On Sunday afternoons I’m generally spent. It’s not one thing, but rather a collision of things that turn me into a zombie about noon on Sunday. I don’t generally sleep well on Saturday nights and I get up at least an hour earlier on Sundays than any other day of the week. I’m emotionally tired from pouring myself into my art form – preaching – and then giving it away. And, even though I’m highly extroverted, I’m usually “peopled out.”
But, I’m also building a house right now, and I made the decision that I won’t work on the house on Sundays. Instead, I’ve committed to putting on my sweat pants, resting my body, taking a break, being present to my family, watching football, doing the crossword, napping on Sunday afternoons, and when the circumstance allow, being with people who fill me back up.
But, a couple weeks ago, I had a collision of conflicting principles. It was Sunday afternoon and it was beautiful outside (low 50’s, no clouds). And the forecasters were telling us another polar vortex would be descending upon most of the US in the coming days. And I told myself,”If I just had a couple hours to wrap up a couple things on the house I’d feel better about the upcoming week.”
And so, I got home from church, took off my jeans and put on my work pants (old, ratty jeans) with the intention of grabbing a quick bite to eat, then heading out to work on the house for 2-3 hours. But, as I started to put on my old sweatshirt, the decision to keep pushing my body on a Sunday didn’t feel right. So I took off the work jeans and got out my gray sweatpants (aka: “sabbath pants”). But then I felt guilty about not getting stuff done on the house. And then I just laid both pants side by side on the bed and stared at them.
Isn’t this what life looks like all the time? I guess sometimes the “right thing to do,” is obvious. But others times, not-so-much. Or maybe it’s obvious for some people, but it’s not always obvious to me. And I knew, standing at the foot of the bed whatever pair of pants I chose, I’d feel a little guilty about. I knew that whatever pants I chose, I would be justified. I knew that whatever pants I chose, my wife would support my decision.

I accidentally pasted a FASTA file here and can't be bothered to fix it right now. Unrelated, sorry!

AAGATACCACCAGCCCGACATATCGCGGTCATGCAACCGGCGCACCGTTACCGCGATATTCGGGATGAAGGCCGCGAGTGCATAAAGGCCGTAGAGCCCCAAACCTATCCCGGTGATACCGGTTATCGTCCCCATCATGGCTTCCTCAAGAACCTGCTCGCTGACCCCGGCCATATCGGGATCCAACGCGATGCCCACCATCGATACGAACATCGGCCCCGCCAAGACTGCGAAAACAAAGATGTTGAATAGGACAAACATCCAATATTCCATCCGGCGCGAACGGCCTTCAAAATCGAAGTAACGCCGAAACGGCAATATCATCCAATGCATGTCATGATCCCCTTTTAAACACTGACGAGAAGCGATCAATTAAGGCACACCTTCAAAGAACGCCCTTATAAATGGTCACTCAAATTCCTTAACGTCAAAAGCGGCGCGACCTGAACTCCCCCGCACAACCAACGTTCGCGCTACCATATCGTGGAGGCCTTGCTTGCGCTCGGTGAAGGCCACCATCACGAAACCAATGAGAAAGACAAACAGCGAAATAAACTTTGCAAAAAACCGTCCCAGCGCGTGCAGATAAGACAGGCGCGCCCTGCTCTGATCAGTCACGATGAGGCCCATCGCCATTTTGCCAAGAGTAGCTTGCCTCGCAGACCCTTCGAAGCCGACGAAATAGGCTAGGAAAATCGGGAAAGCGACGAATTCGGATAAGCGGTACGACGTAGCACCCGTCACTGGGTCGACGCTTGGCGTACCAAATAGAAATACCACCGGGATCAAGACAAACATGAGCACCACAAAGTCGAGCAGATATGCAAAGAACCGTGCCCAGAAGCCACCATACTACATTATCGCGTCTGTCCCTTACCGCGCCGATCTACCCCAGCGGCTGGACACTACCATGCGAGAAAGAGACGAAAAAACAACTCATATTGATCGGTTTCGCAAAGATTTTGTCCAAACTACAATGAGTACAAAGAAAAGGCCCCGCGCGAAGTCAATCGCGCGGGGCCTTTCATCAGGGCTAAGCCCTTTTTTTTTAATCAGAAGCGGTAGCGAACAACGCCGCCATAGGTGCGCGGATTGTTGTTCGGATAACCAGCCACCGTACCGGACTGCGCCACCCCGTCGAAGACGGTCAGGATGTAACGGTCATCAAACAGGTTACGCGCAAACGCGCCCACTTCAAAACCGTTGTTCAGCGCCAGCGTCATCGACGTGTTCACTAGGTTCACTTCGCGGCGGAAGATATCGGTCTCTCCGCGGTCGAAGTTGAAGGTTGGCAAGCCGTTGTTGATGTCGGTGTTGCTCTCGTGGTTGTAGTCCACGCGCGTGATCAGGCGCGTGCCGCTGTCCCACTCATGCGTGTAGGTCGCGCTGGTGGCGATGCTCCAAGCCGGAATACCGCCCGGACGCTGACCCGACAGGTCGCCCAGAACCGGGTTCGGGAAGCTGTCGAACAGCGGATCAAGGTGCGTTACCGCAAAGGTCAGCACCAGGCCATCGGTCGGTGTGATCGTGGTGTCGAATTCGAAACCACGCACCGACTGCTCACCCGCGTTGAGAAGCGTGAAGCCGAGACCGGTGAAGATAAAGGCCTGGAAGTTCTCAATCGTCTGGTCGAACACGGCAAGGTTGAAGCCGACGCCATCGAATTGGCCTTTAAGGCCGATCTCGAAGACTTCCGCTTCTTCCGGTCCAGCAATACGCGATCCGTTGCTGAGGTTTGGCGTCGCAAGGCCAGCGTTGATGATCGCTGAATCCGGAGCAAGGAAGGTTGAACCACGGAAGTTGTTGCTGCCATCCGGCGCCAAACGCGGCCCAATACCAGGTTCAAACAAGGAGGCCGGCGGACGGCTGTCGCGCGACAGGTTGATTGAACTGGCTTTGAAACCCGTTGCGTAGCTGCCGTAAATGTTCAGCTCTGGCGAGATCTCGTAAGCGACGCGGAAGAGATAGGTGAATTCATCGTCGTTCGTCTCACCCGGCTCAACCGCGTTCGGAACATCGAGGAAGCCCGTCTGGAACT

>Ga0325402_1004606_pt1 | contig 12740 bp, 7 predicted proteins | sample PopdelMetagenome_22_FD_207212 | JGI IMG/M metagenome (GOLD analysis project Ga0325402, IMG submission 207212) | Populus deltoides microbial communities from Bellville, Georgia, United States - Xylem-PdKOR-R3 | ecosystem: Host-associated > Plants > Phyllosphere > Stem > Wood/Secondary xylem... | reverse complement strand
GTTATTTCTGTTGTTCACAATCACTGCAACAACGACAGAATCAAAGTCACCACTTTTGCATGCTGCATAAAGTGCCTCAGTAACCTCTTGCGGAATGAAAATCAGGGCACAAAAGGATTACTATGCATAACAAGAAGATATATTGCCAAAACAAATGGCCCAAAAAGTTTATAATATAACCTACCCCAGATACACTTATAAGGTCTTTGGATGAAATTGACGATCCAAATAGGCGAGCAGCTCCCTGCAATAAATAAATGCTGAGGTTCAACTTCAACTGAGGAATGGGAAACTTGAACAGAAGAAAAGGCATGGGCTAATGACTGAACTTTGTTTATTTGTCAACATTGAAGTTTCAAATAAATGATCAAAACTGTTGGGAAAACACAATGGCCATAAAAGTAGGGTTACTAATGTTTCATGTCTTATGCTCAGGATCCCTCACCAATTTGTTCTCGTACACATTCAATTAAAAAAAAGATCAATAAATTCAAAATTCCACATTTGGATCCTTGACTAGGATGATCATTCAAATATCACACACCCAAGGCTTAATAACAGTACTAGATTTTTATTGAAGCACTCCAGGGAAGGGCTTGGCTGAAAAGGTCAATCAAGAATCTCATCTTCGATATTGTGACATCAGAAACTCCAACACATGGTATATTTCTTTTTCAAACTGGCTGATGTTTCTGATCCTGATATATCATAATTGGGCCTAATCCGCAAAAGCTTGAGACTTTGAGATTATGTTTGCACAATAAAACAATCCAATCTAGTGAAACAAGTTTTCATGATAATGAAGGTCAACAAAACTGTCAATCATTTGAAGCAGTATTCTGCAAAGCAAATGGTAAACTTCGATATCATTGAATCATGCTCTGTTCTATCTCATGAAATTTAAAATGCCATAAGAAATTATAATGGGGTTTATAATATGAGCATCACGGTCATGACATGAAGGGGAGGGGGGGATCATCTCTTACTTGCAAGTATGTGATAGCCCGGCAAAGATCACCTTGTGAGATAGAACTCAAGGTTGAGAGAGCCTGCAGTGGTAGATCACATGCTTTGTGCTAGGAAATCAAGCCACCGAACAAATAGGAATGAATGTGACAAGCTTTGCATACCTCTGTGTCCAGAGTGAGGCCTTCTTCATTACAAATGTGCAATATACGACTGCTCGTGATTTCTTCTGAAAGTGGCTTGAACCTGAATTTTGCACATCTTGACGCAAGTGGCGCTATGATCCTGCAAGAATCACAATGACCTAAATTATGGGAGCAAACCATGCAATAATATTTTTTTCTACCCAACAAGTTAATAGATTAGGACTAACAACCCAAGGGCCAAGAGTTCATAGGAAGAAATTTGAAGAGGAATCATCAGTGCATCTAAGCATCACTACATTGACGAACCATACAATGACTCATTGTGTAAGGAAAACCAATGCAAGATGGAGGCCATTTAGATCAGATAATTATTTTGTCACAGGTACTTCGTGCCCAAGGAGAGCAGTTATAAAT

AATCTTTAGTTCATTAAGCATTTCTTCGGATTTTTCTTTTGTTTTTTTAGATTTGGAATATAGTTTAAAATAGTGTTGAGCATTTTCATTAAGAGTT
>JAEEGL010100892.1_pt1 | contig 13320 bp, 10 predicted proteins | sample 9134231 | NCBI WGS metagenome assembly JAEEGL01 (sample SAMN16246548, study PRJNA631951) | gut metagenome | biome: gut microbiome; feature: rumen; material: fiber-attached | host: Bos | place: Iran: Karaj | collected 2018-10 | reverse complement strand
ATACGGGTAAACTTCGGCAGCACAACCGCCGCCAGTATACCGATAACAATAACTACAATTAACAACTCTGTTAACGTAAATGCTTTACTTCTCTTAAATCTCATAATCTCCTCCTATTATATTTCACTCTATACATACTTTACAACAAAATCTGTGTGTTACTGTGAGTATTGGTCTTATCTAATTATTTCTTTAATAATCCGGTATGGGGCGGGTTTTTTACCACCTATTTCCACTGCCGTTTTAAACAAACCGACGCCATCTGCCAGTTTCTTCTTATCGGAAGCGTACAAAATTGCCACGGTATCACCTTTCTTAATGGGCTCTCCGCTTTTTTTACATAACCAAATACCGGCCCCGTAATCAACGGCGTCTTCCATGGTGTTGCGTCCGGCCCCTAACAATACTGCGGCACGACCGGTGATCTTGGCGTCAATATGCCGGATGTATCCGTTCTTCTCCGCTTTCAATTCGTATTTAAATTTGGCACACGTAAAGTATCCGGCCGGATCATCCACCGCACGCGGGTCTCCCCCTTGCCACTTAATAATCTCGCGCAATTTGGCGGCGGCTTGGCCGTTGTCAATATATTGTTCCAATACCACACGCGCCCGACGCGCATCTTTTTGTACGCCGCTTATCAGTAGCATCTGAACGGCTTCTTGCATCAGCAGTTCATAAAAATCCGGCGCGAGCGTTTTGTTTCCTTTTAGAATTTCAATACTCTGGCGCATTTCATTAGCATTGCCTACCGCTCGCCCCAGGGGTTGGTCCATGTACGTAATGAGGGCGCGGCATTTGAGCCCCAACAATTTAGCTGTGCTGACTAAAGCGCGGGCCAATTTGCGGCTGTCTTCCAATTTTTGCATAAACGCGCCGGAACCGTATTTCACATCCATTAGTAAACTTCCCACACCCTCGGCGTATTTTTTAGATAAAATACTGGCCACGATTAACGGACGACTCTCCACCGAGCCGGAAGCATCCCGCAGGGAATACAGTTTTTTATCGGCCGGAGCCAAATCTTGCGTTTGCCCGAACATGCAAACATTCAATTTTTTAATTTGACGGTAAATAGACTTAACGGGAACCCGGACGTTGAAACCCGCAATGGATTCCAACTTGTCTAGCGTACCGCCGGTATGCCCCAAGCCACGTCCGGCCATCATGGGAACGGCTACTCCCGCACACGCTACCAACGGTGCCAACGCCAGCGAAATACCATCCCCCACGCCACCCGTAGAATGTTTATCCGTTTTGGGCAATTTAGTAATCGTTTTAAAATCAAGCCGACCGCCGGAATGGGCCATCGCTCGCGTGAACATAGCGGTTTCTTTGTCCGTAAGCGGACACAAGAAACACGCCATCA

I guess I feel this way about most decisions. Of course there are obvious, moral, slam-dunk things that you just do or don’t do. But most stuff that we seem to face is in the gray. It’s not clear. “What would Jesus Do?” isn’t really helpful in these kinds of things. It’s not easy. It’s not a moral choice. And so we just make the best decision we can in the moment.
And so I stood there for several minutes, at the foot of my bed, staring at my pants weighing out the arguments for and against, pros and cons. I even prayed a little and then studied the pants some more to see if either pair rippled gently indicating the right decision, but no dice. And then I got annoyed with myself that at 40 years old, I’m so indecisive about some of the simplest things sometimes.
And finally, I chose. I’m not sure if what I chose was right or wrong. I’m not sure if God applauded, or groaned, or if God even cared at all what I did with my Sunday afternoon. I’ve shared this story with a couple friends, who affirmed the decision I made. But I suspect they would have affirmed me if I made the other choice.
The point of this is that choosing the “best thing to do” is hard. Change a detail or two about that Sunday afternoon and I might have chosen differently. And if someone in the same dilemma asked me my advice, I probably would have known “the right thing to do,” in 2 seconds flat. But, I was reminded that decisions are hard and when asked to give advice I need to acknowledge that in other people.